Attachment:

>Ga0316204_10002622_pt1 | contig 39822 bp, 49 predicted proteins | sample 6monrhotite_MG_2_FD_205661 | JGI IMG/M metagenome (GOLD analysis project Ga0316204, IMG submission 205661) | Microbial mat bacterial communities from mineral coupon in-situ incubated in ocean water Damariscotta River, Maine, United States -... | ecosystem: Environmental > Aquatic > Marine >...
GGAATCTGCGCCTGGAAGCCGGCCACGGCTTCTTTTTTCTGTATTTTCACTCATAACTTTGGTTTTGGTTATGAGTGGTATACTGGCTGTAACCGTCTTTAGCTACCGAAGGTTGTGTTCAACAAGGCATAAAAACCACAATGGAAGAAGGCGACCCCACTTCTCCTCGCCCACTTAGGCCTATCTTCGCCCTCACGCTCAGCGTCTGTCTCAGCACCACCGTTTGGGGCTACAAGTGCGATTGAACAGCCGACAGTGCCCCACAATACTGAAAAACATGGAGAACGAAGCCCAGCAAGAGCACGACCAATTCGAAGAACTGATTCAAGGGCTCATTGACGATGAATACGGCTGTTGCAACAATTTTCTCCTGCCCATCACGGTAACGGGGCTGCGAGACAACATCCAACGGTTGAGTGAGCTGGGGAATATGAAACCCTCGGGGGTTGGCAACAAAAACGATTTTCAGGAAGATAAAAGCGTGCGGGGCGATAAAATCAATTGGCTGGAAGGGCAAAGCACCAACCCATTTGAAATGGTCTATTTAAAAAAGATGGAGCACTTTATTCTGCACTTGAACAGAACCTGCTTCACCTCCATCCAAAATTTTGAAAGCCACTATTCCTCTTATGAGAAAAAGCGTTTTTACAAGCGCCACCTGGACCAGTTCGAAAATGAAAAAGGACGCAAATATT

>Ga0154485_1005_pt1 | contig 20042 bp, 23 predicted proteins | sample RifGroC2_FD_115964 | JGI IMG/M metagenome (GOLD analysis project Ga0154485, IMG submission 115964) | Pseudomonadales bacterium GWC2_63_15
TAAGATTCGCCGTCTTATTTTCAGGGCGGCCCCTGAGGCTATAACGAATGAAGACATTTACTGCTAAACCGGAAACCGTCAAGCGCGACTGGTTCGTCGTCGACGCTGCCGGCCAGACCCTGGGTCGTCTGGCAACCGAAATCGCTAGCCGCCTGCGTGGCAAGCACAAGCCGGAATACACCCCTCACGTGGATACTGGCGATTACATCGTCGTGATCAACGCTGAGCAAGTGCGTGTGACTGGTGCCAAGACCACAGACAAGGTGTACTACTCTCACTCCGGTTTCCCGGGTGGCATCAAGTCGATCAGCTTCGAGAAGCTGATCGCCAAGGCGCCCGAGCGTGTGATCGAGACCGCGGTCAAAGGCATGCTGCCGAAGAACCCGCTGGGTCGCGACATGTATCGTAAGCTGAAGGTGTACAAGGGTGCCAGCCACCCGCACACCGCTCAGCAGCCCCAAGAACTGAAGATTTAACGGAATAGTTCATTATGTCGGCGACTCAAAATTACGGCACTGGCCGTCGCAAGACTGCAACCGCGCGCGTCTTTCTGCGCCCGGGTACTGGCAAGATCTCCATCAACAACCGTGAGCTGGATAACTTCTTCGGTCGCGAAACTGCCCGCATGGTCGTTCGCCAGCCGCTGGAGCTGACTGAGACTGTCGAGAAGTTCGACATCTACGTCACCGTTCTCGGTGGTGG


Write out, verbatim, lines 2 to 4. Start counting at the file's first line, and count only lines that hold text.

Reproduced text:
GGAATCTGCGCCTGGAAGCCGGCCACGGCTTCTTTTTTCTGTATTTTCACTCATAACTTTGGTTTTGGTTATGAGTGGTATACTGGCTGTAACCGTCTTTAGCTACCGAAGGTTGTGTTCAACAAGGCATAAAAACCACAATGGAAGAAGGCGACCCCACTTCTCCTCGCCCACTTAGGCCTATCTTCGCCCTCACGCTCAGCGTCTGTCTCAGCACCACCGTTTGGGGCTACAAGTGCGATTGAACAGCCGACAGTGCCCCACAATACTGAAAAACATGGAGAACGAAGCCCAGCAAGAGCACGACCAATTCGAAGAACTGATTCAAGGGCTCATTGACGATGAATACGGCTGTTGCAACAATTTTCTCCTGCCCATCACGGTAACGGGGCTGCGAGACAACATCCAACGGTTGAGTGAGCTGGGGAATATGAAACCCTCGGGGGTTGGCAACAAAAACGATTTTCAGGAAGATAAAAGCGTGCGGGGCGATAAAATCAATTGGCTGGAAGGGCAAAGCACCAACCCATTTGAAATGGTCTATTTAAAAAAGATGGAGCACTTTATTCTGCACTTGAACAGAACCTGCTTCACCTCCATCCAAAATTTTGAAAGCCACTATTCCTCTTATGAGAAAAAGCGTTTTTACAAGCGCCACCTGGACCAGTTCGAAAATGAAAAAGGACGCAAATATT

>Ga0154485_1005_pt1 | contig 20042 bp, 23 predicted proteins | sample RifGroC2_FD_115964 | JGI IMG/M metagenome (GOLD analysis project Ga0154485, IMG submission 115964) | Pseudomonadales bacterium GWC2_63_15
TAAGATTCGCCGTCTTATTTTCAGGGCGGCCCCTGAGGCTATAACGAATGAAGACATTTACTGCTAAACCGGAAACCGTCAAGCGCGACTGGTTCGTCGTCGACGCTGCCGGCCAGACCCTGGGTCGTCTGGCAACCGAAATCGCTAGCCGCCTGCGTGGCAAGCACAAGCCGGAATACACCCCTCACGTGGATACTGGCGATTACATCGTCGTGATCAACGCTGAGCAAGTGCGTGTGACTGGTGCCAAGACCACAGACAAGGTGTACTACTCTCACTCCGGTTTCCCGGGTGGCATCAAGTCGATCAGCTTCGAGAAGCTGATCGCCAAGGCGCCCGAGCGTGTGATCGAGACCGCGGTCAAAGGCATGCTGCCGAAGAACCCGCTGGGTCGCGACATGTATCGTAAGCTGAAGGTGTACAAGGGTGCCAGCCACCCGCACACCGCTCAGCAGCCCCAAGAACTGAAGATTTAACGGAATAGTTCATTATGTCGGCGACTCAAAATTACGGCACTGGCCGTCGCAAGACTGCAACCGCGCGCGTCTTTCTGCGCCCGGGTACTGGCAAGATCTCCATCAACAACCGTGAGCTGGATAACTTCTTCGGTCGCGAAACTGCCCGCATGGTCGTTCGCCAGCCGCTGGAGCTGACTGAGACTGTCGAGAAGTTCGACATCTACGTCACCGTTCTCGGTGGTGG